Conclusion

Please pardon my long introduction to this set of rules that I decided I am going to implement from now on, while sharing stuff online or helping on demand.

1. Help someone that asks politely.
2. ALWAYS help out someone that thanks in advance (quite a powerful set of words this one)
3. If you are helping out a student, ask for a cc to their professor tutor in the e-mail.
4. Never ask for people to reference your work even though you know that they’ve used your tools. Just blacklist them and do not help them again. Whether you can find them or not, that’s another story.
5. Do not help someone that provides nothing as a starting point, at 90% of the cases they are just too lazy to do something on their own and expect from others to solve their problems. Only guide them with references.
6. ALWAYS help with something that you are interested into, or seems intriguing.
7. Do not spend more than 3 answers explaining the same thing. More than three is probably useless anyway, your work is done there.
8. Let people know about google and website embedded search options. (Saves a lot of time)
9. Don’t give out stuff, give out the process. This is helpful for the other, to learn by replicating your thoughts!
10. Create a grading system, I found websites such Stack Overflow are quite successful on how they provide help for their users. I believe such grading systems make everyone’s life much better.

FYI: Even though this text might seem kind of offensive, but no means it consists a declaration of me giving up on people’s eagerness to learn, and I will always consider this my driving motto.

Written on a train towards London on Cinqo de Mayo.

M.

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Tree Iterator – Animate GH Data Trees

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Dear “Diary”,

I know it has a while since I last wrote. But I recently had a great opportunity to apply part of my research to actual build geometry, and for that I am grateful.

In the meanwhile I thought i should share in the form of a .gha assembly a routine that I use frequently to animate data that get into my hands from grasshopper definitions that use Hoopsnake and Anemone(Lately). The main issue with these data sets is that while these two add-ons are running, due to their intrinsic characteristics, is kind of difficult to animate their wonderful iterative and recursive formations.

Canvas at 00;48;58

So, to be brief, what ever formation you create with these two looping tools, you can now easily post-animate it and iterate through the various steps of the solution.

The component is fairly simple to use. Data as input and a few toggles for different options of iterating. It can either work with a timer or by a slider. You will find it under the tab “Extra”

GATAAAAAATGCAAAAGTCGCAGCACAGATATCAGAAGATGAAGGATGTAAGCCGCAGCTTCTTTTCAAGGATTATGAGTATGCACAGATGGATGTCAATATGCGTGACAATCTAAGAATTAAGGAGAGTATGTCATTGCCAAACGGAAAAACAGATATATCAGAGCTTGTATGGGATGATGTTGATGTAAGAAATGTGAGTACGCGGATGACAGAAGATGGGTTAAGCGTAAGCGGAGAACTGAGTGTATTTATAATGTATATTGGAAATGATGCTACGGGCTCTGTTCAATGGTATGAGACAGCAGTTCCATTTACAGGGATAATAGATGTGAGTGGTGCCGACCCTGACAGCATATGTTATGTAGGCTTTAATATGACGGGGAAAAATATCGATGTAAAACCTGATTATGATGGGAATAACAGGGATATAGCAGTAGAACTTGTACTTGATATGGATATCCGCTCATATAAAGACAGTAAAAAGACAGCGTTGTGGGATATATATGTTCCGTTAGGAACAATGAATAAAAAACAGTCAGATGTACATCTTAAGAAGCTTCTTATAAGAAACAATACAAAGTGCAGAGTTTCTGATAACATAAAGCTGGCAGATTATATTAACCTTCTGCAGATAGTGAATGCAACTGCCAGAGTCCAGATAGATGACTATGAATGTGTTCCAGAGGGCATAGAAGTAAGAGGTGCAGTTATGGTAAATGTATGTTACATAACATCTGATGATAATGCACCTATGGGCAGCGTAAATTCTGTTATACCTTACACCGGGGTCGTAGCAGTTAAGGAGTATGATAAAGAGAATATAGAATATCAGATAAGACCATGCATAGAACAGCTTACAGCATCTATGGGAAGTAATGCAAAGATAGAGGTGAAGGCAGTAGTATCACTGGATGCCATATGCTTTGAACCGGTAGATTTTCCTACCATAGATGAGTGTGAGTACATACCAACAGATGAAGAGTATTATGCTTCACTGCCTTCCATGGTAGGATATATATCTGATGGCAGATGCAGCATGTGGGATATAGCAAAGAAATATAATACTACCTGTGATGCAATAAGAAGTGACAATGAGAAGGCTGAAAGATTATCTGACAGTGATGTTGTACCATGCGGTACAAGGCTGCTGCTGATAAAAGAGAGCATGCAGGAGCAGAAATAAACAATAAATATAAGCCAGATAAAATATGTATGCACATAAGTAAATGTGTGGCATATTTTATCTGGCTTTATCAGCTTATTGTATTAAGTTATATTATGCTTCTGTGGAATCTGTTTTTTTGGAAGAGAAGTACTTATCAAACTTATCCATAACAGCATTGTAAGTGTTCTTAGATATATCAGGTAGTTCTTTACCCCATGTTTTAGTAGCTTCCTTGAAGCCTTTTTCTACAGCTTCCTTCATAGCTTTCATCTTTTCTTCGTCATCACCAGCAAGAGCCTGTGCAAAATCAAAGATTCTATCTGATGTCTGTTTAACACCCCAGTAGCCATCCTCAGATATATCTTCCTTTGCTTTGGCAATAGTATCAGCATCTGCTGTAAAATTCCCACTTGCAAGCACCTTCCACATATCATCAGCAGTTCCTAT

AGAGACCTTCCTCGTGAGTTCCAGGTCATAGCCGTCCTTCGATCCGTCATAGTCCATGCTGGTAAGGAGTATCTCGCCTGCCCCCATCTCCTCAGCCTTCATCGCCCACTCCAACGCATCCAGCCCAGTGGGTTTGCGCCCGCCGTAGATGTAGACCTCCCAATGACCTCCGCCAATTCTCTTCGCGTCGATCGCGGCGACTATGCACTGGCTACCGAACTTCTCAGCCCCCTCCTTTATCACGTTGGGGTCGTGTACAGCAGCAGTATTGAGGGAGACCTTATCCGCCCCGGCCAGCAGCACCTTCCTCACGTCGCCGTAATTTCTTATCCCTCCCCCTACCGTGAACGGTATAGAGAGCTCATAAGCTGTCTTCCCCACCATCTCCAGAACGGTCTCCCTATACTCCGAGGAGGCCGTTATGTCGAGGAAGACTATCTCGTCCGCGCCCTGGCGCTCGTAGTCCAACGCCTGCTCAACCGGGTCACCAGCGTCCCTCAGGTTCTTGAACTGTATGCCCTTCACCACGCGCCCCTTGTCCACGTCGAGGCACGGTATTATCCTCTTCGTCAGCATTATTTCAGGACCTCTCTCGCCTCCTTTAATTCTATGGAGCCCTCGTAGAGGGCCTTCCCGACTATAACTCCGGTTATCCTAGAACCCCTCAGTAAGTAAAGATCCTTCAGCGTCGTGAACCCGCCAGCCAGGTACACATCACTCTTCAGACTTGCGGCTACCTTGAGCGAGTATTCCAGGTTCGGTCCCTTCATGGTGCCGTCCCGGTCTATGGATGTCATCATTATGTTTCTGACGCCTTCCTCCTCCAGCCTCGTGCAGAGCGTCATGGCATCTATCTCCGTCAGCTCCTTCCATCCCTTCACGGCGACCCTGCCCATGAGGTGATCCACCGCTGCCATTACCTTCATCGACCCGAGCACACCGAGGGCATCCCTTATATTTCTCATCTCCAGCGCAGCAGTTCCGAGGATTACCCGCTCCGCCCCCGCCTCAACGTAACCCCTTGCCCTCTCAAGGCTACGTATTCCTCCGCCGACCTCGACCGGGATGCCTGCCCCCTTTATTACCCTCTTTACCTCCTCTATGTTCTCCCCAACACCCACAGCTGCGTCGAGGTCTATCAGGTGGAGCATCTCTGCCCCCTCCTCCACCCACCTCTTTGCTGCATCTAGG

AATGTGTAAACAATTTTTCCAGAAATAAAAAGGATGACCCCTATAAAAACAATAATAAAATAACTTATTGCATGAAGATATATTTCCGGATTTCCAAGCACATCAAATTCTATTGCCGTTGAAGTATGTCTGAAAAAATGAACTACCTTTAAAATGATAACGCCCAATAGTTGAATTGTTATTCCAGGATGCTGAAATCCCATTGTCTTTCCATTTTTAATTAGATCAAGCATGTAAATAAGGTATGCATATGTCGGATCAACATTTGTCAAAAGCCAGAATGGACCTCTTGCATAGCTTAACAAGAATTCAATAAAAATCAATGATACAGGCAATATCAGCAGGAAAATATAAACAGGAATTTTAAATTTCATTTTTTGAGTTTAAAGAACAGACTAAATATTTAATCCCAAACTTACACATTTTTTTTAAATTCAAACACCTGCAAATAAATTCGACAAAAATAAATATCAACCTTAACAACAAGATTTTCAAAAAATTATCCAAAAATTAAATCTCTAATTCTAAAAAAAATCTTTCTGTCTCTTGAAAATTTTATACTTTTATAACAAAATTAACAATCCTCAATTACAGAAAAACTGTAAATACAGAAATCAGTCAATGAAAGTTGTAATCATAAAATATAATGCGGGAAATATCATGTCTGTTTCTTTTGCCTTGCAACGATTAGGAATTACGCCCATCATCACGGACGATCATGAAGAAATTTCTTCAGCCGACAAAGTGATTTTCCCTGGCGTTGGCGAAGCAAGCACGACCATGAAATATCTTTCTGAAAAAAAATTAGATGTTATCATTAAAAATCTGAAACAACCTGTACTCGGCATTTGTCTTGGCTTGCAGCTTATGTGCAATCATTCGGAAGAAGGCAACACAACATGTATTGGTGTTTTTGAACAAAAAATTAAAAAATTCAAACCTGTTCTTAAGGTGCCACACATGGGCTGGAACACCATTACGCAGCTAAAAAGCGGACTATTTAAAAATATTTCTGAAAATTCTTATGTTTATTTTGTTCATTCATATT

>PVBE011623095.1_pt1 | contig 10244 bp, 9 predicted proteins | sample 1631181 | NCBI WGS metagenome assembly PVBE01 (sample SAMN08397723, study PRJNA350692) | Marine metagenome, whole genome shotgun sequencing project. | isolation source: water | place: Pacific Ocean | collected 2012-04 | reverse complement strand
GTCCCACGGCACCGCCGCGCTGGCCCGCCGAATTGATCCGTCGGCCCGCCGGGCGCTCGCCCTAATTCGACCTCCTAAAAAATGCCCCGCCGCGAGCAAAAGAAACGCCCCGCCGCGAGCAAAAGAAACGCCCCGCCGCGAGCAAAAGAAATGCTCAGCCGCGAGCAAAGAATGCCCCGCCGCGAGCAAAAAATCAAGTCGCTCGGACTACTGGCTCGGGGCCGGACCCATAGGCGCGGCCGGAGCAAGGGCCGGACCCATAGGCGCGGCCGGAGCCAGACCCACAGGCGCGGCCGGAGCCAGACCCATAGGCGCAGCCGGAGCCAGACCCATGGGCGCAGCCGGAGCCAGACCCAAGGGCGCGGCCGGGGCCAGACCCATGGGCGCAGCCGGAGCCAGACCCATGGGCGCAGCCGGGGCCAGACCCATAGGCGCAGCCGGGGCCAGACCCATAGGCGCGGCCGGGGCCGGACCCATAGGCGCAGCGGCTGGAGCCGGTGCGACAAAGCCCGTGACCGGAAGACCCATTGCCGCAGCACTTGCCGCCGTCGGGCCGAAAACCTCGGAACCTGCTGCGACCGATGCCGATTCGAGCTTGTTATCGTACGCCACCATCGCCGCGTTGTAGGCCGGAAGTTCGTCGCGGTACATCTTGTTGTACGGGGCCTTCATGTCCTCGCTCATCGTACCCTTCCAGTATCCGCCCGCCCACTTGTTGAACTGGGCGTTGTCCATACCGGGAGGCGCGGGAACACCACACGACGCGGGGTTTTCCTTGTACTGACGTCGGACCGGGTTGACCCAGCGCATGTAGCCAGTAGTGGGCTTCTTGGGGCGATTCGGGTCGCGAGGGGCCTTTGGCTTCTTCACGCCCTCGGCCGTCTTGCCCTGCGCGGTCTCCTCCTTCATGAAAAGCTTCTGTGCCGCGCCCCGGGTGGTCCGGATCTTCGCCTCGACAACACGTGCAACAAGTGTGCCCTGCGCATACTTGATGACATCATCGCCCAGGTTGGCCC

I will post the gha file and an example here and I will also include it in the Milkbox group of the Grasshopper3d forum.

Please bear in mind that this component is probably full of bugs, which I plan to resolve in the future.There is a slight change to include a stable version of this routine in the next version of Nudibranch. Please use it “as is”, it does not come with warranties. Please give credit where credit is due according to the CC license of this website.

Suggestion, comments, criticism are always welcome.

Triaxial Waffling Grasshopper3d Definition

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Almost 4 months after my last post..:( i have been really busy lately , mostly with amazingly interesting stuff that I’ll have the time (me thinks!) to unveil in the near future, plus the development for the next build of Nudibranch  to be up-to-date with the new grasshopper version 0.9.0052.

But just to get things rolling and before moving into any major update, I decided to share a fabrication oriented definition of mine, that was developed quite a long time ago. I tried to narrow it down , clean it up and share it along with a small code snippet in Python to generate dot text objects in the rhino viewport (this is now embedded in the new gh), but it serves the general purpose of learning how to interact with rhino objects through Gh.

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On the other hand, this definition is really useful (though my point of view at least) especially for the many advantages it has over the normal 2-dimensional waffling system, mainly in terms of rigidness and detail. At the same time this fabrication methodology provides a denser structural framework for any possible post-processing routine in order to describe better the analysed and fabricated design (most of the times a freeform, double curved surface or object) like for example the implementation of a gap filling material like stucco, cement or resin forming somehow an interesting composite system.

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The system takes on single surface and translates it into ready to laser-cut stripes laying on three different grid systems, + tags + the quantification of the joints of the system(python snippet). The code of which is just a few lines as you can see below.

</pre>
import Rhino

dots = []

att = Rhino.DocObjects.ObjectAttributes()
att.ColorSource = Rhino.DocObjects.ObjectColorSource.ColorFromObject
att.ObjectColor = col

for i in range(len(pos)):
 dot = Rhino.Geometry.TextDot(text+str(i),pos[i])
 dots.append(dot)
 if bake == True:
 D = Rhino.RhinoDoc.ActiveDoc.Objects.AddTextDot(text+str(i),pos[i],att)

Dots= dots
<pre>

Let me know if there is any way to improve this definition or if bugs are brought up.  You can grab it the usual place ..

🙂